Sound Engineering

By Frank Bolger - Last update

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As anyone who has been to the theatre, cinema or opera will tell you, sound is as important a performer as any actor. Good sound design and production is essential to the immersive experience that computer games, concerts or TV shows attempt to create. Sound engineering courses train sound engineers, who play a crucial role in providing this experience.

Sound Engineers operate and control the sound equipment used in recording studios and in live settings. The sound engineer s main responsibility is to produce the highest possible sound performance in any given environment. This means that he or she must be trained in the use of all kinds of audio-based paraphernalia from mixing consoles and microphones to amplifiers and PA systems.

What’s involved?

The structure of a Sound Engineering course will largely depend on candidate s existing experience and what they wish to gain from the course. Sound Engineering programmes are available to total beginners as well as those that already have experience but are keen to up-skill or learn about the latest audio technologies,

Many part-time introductory courses in Sound Engineering and Music Technology will appeal to novices looking to embark on a new hobby. These are often ideal for anyone hoping to set up his or her own studio project at home. By allowing themselves to become familiar with recording equipment and software, students on these courses will find out how to record and mix music, set up for performing musicians, and how to produce a CD. Some programmes offer the option of private tuition, although this generally comes at a higher price.

More advanced Sound Engineering programmes will provide training is using industry-standard hardware and software such as Reason and Logic, Abelton Live and Pro Tools technology. Students on Certificate, Diploma or Advanced Diploma Sound Engineering programmes will typically receive training in areas such as music theory and production, audio editing, sequencing, and recording practices.

Many such programmes are specifically designed to prepare students for work in the industry and so they can be quite demanding. For instance, students are often required to complete several client-based studio projects, develop an understanding of the infrastructure of the music business, and develop their entrepreneurial skills through freelance work or drawing up recording contracts. For this reason, candidates should have a high level of commitment something that several courses attempt to determine through including an interview as part of their selection process. Note that candidates looking to enrol on more advanced Sound Engineering courses will be expected to possess at least basic computer skills.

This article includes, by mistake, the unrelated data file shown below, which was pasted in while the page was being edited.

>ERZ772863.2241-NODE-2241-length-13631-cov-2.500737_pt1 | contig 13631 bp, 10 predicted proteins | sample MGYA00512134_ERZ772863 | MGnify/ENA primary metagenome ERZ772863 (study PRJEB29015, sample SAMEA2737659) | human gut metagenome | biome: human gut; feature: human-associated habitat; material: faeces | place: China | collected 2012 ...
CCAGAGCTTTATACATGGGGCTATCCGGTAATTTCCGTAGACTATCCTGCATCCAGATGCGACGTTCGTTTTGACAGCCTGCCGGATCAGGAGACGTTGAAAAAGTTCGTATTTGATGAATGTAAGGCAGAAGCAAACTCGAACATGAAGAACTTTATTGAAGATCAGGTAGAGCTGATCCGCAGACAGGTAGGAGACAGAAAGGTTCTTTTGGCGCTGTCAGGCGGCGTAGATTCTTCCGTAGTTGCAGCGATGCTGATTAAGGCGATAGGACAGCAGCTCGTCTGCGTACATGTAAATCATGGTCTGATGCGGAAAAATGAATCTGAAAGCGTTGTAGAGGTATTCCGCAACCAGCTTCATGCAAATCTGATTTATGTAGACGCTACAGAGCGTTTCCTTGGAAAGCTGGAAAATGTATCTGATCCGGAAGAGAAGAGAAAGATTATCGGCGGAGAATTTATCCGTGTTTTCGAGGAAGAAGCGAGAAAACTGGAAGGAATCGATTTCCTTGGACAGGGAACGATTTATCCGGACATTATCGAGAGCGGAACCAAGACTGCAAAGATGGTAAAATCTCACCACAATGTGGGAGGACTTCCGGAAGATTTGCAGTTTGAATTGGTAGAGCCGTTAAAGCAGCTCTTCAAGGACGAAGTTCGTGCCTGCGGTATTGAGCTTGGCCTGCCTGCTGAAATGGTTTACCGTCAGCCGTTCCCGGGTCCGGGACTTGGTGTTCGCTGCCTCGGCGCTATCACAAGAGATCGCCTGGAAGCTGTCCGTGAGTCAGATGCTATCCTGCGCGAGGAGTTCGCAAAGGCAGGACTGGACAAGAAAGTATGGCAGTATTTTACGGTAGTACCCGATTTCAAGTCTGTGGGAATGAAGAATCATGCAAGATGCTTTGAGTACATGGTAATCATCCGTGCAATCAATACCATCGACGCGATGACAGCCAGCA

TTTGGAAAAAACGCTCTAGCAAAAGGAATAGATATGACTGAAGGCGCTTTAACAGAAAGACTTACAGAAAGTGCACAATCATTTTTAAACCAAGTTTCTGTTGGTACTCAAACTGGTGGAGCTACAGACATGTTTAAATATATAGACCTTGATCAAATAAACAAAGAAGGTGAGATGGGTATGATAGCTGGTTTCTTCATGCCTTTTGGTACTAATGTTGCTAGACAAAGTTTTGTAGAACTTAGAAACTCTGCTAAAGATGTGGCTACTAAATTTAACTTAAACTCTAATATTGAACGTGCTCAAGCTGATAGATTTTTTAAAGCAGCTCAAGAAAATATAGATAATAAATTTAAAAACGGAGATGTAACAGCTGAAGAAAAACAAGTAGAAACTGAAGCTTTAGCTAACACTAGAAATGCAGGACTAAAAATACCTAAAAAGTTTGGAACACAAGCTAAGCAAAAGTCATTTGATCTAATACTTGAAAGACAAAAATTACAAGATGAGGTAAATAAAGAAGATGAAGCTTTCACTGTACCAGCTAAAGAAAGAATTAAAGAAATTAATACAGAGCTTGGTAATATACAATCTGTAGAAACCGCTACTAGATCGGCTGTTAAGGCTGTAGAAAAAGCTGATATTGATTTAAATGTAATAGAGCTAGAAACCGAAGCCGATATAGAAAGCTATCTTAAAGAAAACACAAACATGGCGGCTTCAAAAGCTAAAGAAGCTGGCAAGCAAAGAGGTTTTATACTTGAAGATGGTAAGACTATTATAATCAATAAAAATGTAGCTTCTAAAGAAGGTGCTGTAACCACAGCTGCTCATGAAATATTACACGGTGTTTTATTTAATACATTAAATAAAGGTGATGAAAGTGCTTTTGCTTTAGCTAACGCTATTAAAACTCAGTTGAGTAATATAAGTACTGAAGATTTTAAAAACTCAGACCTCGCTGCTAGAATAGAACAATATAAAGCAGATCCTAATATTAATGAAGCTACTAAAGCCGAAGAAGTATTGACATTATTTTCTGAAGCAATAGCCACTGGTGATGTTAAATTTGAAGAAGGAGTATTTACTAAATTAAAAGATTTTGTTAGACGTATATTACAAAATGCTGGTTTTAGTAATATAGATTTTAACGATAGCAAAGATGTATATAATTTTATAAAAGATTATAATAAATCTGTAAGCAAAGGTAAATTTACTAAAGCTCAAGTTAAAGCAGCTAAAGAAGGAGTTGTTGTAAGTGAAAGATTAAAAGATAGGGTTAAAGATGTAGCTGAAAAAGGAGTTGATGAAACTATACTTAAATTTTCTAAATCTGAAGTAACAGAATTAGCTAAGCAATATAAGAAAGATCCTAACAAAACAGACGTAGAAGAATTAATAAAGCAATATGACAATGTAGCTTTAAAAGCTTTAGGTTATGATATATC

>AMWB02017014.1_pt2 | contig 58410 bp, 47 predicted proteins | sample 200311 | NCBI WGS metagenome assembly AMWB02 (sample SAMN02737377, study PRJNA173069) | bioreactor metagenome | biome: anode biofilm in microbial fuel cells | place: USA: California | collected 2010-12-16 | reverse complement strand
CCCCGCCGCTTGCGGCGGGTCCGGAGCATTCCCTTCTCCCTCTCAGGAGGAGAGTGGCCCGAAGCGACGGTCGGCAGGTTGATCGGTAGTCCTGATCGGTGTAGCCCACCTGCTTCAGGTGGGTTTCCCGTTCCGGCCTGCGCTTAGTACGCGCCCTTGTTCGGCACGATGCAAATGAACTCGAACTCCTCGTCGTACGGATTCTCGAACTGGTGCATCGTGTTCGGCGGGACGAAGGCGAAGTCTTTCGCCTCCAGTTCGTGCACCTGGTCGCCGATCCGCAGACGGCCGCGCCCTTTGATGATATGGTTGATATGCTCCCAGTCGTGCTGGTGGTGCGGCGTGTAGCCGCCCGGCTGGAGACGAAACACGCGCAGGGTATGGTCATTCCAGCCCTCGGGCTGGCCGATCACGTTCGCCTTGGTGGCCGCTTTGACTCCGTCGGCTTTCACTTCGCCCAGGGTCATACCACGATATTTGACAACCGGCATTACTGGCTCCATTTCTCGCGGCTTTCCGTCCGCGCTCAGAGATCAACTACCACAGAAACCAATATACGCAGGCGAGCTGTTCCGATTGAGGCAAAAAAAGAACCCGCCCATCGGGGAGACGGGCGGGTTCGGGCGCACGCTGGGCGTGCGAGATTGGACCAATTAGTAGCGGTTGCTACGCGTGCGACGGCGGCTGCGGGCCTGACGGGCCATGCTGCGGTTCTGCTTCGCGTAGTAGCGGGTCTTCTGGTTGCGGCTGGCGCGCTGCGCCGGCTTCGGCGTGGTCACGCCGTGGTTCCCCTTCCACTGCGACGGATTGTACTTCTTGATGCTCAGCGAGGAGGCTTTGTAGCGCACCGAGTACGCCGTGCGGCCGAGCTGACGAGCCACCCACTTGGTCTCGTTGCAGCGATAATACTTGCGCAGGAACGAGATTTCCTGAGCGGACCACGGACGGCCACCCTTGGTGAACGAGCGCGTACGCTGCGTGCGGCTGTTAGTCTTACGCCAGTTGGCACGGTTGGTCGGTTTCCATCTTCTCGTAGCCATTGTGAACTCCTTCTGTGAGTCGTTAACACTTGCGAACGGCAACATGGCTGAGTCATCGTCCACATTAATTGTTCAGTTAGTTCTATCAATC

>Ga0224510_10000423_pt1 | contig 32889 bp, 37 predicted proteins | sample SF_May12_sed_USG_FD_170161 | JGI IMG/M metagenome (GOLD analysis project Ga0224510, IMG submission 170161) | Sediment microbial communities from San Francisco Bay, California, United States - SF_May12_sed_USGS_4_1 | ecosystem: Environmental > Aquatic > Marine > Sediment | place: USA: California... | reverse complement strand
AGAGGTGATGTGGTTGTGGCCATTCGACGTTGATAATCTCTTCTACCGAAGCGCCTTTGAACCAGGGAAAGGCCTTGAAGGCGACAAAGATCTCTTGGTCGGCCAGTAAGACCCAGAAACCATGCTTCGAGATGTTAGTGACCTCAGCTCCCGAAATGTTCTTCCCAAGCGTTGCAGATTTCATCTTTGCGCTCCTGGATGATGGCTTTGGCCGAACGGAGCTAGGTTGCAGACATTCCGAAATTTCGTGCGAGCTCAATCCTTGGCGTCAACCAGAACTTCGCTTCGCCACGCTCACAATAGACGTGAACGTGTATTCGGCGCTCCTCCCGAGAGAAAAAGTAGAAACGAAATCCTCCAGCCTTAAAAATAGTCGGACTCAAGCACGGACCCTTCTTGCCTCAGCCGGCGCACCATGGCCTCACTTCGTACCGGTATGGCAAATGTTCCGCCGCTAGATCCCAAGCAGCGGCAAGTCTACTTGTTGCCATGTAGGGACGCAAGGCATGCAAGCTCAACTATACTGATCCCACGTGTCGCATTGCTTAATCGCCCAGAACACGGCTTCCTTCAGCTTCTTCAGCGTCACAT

Why do it?

Doing an evening course in Sound Engineering will reward anyone with plenty of creative energy, ingenuity and an experimental nature. Lovers of music and sound design will revel in the chance that such programmes give them to manipulate sound textures and effects, knowing that their interpretive contributions may greatly increase the impact of a film score, a game, or a live recital.

In addition to this, a qualification in Sound Engineering will add serious value to the resume of anyone looking to work in almost any area of creative media.

What comes next?

Students that have completed a beginner s Sound Engineering programme often go on to pursue the topic at diploma or degree level. Graduates from these programmes are continuously sought after in the film, music, theatre and game industries for work in a range of areas, such as production, postproduction and sound design. They may work as dubbing assistants, within radio production crews, as live audio engineers, or within animation studios.

At a glance

Beginner’s courses in Sound Engineering generally last between 8 and 10 weeks. Advanced courses in Sound Engineering or Music Production can run for up to 3 years (advanced diploma and degree level). It is also possible to enrol on shorter part-time programmes which focus on a specific area of sound production, such as learning how to use Pro Tools technology.


Frank Bolger

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